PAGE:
If tracking spacecraft isn’t your thing, perhaps you’d be more interested in the some of the work [Vi] has previously done on the NES. We’re particularly fond of his polyglot ROM that is a ZIP file of its own source code.

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3D Print A Piece Of Nintendo History Before The Real One Is Gone

Nintendo wasn’t always in the videogames business. Long before Mario, the company was one of the foremost producers of Hanafuda playing cards in Japan. From 1930 until 1959, Nintendo ran its printing business from a four-story art deco style building that featured distinctive plaques at the front entrance. We now have a chance to print those former Nintendo HQ plaques at home thanks to [Mr. Talida] who shared some 3D models on Twitter. Talida, a self-described “retro video game archivist”, recreated the plaques via photogrammetry from a number of reference photos he took from a visit to the Kyoto site late last year.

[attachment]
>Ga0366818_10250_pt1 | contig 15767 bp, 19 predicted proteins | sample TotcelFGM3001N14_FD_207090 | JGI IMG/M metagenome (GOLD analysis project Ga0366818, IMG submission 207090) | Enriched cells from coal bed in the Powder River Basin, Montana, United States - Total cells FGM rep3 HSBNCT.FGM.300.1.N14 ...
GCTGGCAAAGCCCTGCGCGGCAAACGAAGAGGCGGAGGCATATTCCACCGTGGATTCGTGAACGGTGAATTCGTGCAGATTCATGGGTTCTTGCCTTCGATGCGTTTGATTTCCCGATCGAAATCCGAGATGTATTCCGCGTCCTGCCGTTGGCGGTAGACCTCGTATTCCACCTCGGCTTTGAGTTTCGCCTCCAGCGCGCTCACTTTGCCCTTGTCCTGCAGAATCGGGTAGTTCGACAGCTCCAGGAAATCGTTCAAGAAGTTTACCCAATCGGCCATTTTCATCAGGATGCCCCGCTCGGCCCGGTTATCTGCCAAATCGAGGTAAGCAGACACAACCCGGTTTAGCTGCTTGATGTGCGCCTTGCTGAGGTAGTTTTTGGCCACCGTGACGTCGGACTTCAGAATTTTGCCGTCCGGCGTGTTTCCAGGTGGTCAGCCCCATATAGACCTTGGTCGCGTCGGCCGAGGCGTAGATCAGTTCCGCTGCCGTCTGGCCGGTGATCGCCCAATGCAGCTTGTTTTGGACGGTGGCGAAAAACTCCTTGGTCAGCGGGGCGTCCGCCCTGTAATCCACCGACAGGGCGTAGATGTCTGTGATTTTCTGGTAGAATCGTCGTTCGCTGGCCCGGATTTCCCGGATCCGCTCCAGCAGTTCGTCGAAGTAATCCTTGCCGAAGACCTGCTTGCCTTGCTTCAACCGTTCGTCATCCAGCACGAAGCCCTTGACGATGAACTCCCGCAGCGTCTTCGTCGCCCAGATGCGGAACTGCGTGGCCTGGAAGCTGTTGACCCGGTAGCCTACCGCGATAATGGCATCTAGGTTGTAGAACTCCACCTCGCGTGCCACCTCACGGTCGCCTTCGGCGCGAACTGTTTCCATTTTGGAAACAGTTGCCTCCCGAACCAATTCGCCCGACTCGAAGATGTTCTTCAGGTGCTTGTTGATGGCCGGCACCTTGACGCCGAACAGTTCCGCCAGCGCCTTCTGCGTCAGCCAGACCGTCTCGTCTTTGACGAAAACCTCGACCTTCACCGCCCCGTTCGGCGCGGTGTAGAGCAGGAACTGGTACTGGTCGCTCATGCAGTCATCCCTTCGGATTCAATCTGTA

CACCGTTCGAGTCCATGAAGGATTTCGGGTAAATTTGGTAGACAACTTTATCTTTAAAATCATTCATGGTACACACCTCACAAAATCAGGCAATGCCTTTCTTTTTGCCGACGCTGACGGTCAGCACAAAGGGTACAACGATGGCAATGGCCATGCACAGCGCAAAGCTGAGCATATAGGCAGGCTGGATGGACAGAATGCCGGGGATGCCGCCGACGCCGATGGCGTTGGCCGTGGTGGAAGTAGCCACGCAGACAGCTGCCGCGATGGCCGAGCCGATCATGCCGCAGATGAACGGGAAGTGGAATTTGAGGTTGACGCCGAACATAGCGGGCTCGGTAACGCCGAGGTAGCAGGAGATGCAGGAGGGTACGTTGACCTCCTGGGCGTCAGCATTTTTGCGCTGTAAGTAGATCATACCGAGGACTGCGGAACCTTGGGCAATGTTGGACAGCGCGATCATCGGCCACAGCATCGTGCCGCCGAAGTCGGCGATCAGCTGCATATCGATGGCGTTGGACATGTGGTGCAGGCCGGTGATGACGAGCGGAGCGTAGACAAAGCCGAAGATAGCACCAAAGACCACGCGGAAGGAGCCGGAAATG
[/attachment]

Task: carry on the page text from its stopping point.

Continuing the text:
These 3D models come at a crucial time as the old Nintendo HQ building, which sat dormant for years, is set to be turned into a boutique hotel next year. According to JPC, the hotel will feature twenty rooms, a restaurant, and a gym and is expected to be completed by summer 2021 (although that estimate was from the “before” times). The renovation is expected to retain as much of the original exterior’s appearance as possible, but the Nintendo plaques almost assuredly will not be included. For a first-person tour of the former Nintendo headquarters building, there is a video from the world2529 YouTube channel provided below.

It is encouraging to see examples of this DIY-style of historical preservation. Many companies have proven themselves to be less-than-stellar stewards of their own history. Though if his Twitter timeline is any indication, [Mr. Talida] is up to something further with this photogrammetry project. A video export exhibiting a fully textured 3D model of the old Nintendo headquarters’ entrance was published recently along with the words, “What have I done.”